Note: The built-in layouts can be more accessible to users of assistive technologies because technologies sometimes read the floating items on the slide in the order that they were placed on the slide. The built-in layouts have usually taken this into account (e.g., “Title” first followed by other items, left to right and from top to bottom). If you create slide layouts from scratch, it is sometimes difficult to keep track of the order elements were placed.
If a layout must be customized, it is recommended that Master Slides be used.
Every slide layout in a presentation is defined by its master slide. A master slide determines the formatting style for various elements of the slide layout. This includes font styles, character formatting, and the positioning of elements. Essentially, each master slide acts as a design template for the slide layout.
If you edit any aspect of the slide layout in the master slide, the change will affect all slides that were created based on it. For this reason, it is good practice to edit the master slide and use the slide layouts before building individual slides. It is essential that you create and use master slides that meet the accessibility requirements outlined in this document.
Many presentation applications create content composed almost exclusively of "floating" objects. This means that they avoid the transitions between in-line content and secondary "floating" objects (text boxes, images, etc.) that can cause accessibility issues in word processors.
However, when you are working with "floating" objects, it is important to remember that the way objects are positioned in two dimensions on the screen may be completely different from how the objects will be read by a screen reader or navigated using a keyboard. The order that content is navigated sequentially is called the "Tab Order" because often the "Tab" key is used to navigate from one "floating" object to the next.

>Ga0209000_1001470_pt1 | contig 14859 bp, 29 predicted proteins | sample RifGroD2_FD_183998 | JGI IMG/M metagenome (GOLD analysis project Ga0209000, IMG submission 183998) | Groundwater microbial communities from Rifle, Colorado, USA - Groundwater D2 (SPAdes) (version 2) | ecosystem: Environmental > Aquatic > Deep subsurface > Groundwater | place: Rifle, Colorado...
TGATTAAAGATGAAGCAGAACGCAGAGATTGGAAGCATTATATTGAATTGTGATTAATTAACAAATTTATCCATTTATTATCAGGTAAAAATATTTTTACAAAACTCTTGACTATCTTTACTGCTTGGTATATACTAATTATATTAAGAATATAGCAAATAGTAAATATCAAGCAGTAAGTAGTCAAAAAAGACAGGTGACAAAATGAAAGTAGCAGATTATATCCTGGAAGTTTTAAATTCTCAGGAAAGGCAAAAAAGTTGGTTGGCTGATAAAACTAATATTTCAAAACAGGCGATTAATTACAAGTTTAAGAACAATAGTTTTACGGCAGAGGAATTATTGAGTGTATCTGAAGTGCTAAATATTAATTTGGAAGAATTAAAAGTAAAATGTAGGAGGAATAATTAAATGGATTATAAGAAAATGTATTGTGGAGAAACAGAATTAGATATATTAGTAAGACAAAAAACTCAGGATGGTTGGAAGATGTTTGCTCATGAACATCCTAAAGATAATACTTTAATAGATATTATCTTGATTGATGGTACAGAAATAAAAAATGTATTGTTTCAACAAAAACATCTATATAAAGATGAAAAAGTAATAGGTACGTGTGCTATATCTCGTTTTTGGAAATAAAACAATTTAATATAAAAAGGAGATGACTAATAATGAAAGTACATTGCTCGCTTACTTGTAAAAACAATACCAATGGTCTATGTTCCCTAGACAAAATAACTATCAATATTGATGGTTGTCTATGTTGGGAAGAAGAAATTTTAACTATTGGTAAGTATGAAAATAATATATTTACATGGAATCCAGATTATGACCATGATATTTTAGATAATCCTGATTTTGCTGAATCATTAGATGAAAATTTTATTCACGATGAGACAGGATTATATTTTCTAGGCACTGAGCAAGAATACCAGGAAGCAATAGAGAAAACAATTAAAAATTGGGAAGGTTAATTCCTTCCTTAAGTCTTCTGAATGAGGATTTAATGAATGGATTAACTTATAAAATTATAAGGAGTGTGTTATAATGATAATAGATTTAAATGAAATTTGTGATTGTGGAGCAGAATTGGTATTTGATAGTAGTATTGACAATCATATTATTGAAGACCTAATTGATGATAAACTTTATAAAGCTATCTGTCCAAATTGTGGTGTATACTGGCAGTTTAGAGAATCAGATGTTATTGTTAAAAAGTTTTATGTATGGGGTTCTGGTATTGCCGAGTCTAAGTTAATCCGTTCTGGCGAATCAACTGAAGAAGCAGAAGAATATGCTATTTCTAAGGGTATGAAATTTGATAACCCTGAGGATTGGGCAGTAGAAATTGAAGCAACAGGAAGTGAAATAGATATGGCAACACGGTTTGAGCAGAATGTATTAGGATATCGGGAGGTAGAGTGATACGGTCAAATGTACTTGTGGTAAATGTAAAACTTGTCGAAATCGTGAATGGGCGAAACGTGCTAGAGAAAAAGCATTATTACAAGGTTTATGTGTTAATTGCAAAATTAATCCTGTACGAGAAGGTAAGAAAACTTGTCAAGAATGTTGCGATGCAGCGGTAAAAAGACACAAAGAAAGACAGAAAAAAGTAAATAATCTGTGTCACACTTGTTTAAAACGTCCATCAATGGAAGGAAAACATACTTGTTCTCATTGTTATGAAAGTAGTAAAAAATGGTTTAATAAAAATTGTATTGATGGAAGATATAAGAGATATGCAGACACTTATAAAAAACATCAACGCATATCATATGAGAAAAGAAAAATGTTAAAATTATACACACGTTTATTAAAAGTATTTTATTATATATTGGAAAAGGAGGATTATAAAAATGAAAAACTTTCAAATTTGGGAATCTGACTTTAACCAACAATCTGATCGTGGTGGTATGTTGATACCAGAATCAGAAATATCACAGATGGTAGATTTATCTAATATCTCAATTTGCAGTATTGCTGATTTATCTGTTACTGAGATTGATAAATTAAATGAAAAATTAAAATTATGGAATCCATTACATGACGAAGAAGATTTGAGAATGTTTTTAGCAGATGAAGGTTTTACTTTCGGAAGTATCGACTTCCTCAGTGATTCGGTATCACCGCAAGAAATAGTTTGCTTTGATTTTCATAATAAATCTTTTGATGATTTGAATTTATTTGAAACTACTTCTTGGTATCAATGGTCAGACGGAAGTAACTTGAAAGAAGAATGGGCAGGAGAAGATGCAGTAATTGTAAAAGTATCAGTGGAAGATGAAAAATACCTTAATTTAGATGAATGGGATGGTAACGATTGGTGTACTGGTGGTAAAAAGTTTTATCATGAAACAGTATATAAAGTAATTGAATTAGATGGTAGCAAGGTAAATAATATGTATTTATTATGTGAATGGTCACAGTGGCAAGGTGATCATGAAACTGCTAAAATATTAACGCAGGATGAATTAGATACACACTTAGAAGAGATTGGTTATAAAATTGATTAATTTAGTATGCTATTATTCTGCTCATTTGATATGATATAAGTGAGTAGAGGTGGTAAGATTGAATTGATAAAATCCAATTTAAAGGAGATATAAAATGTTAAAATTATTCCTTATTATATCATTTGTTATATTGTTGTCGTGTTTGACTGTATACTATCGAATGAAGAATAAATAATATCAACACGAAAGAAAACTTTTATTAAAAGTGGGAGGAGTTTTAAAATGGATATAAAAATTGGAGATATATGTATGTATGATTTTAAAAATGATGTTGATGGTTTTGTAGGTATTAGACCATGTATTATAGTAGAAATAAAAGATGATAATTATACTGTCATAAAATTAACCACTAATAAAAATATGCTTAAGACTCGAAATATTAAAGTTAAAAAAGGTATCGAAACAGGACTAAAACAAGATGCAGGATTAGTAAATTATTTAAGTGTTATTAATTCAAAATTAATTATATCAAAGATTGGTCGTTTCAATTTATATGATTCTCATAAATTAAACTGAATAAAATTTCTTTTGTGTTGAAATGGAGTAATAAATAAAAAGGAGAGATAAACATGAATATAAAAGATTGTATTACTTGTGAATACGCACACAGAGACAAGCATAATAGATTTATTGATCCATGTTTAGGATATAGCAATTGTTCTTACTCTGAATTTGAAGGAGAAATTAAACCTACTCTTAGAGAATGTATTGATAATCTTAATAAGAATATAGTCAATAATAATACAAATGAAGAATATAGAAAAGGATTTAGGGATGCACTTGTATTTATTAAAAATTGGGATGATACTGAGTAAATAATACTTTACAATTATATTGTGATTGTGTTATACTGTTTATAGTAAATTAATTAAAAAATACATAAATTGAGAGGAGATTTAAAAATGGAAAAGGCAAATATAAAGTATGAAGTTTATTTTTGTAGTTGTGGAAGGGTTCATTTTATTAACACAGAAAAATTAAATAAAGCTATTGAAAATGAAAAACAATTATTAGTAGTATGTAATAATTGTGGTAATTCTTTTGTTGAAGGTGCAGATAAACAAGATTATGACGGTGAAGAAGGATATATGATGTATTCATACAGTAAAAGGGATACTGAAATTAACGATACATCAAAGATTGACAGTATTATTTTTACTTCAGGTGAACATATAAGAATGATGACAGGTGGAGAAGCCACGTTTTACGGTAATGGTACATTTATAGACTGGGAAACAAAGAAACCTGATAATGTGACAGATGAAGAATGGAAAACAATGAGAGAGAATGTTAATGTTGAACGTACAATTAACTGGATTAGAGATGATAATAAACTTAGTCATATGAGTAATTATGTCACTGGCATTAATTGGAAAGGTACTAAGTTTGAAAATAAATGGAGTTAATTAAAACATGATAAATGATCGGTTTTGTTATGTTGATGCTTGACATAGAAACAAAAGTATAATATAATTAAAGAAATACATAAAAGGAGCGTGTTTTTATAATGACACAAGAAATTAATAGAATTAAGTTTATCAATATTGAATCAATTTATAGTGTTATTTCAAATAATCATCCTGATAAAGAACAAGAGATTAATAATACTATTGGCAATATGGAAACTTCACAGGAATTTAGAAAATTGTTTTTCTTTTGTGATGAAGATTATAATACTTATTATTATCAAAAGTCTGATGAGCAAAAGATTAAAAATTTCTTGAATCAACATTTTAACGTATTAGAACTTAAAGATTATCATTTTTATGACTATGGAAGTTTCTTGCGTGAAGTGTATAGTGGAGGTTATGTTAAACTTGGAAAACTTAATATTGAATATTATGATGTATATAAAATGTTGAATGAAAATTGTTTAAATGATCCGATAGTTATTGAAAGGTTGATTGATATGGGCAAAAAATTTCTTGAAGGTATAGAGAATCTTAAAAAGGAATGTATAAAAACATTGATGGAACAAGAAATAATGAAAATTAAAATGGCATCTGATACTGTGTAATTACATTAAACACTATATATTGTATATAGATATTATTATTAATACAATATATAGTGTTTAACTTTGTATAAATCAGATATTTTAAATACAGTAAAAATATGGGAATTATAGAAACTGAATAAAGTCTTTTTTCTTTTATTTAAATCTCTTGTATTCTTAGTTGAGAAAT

Tips for setting a logical “tab order” for "floating" objects
A useful aspect of presentation applications is the facility to add notes to slides, which can then be read by assistive technologies. You can use these slide notes to explain and expand on the contents of your slides in text format. Slide notes can be created as you build your presentation.
When using images or other graphical objects, such as charts and graphs, it is important to ensure that the information you intend to convey by the image is also conveyed to people who cannot see the image. This can be accomplished by adding concise alternative text to of each image. If an image is too complicated to concisely describe in the alternative text alone (artwork, flowcharts, etc.), provide a short text alternative and a longer description as well.
Alternatively, you can include the same information conveyed by the image within the body of the document, providing the images as an alternate to the text. In that case, you do not have to provide alternate text within the image.
When using tables, it is important to ensure that they are clear and appropriately structured. This helps all users to better understand the information in the table and allows assistive technologies (e.g., screen readers) to provide context so that the information within the table can be conveyed in a meaningful way.
At this time, PowerPoint 2003 does not include an option for manually indicating or assigning table header rows. [Tested: January 17, 2011]
When you create lists, it is important to format them as “real lists”. Otherwise, assistive technologies will interpret your list as a series of short separate paragraphs instead of a coherent list of related items.
Use Columns feature for placing text in columns. However, because columns can be a challenge for users of some assistive technologies, consider whether a column layout is really necessary.
In case the document is ever converted into HTML, it should be given a descriptive and meaningful title.
Charts can be used to make data more understandable for some audiences. However, it is important to ensure that your chart is as accessible as possible to all members of your audience. All basic accessibility considerations that are applied to the rest of your document must also be applied to your charts and the elements within your charts. For example, use shape and color, rather than color alone, to convey information. As well, some further steps should be taken to ensure that the contents are your chart are appropriate labeled to give users reference points that will help them to correctly interpret the information.
Note: This will open the Excel document titled “Chart in Microsoft Office PowerPoint”, where you can input the data you would like to include in the chart. When you have done this, simply close the Excel window and the data will appear on the chart in the PowerPoint presentation.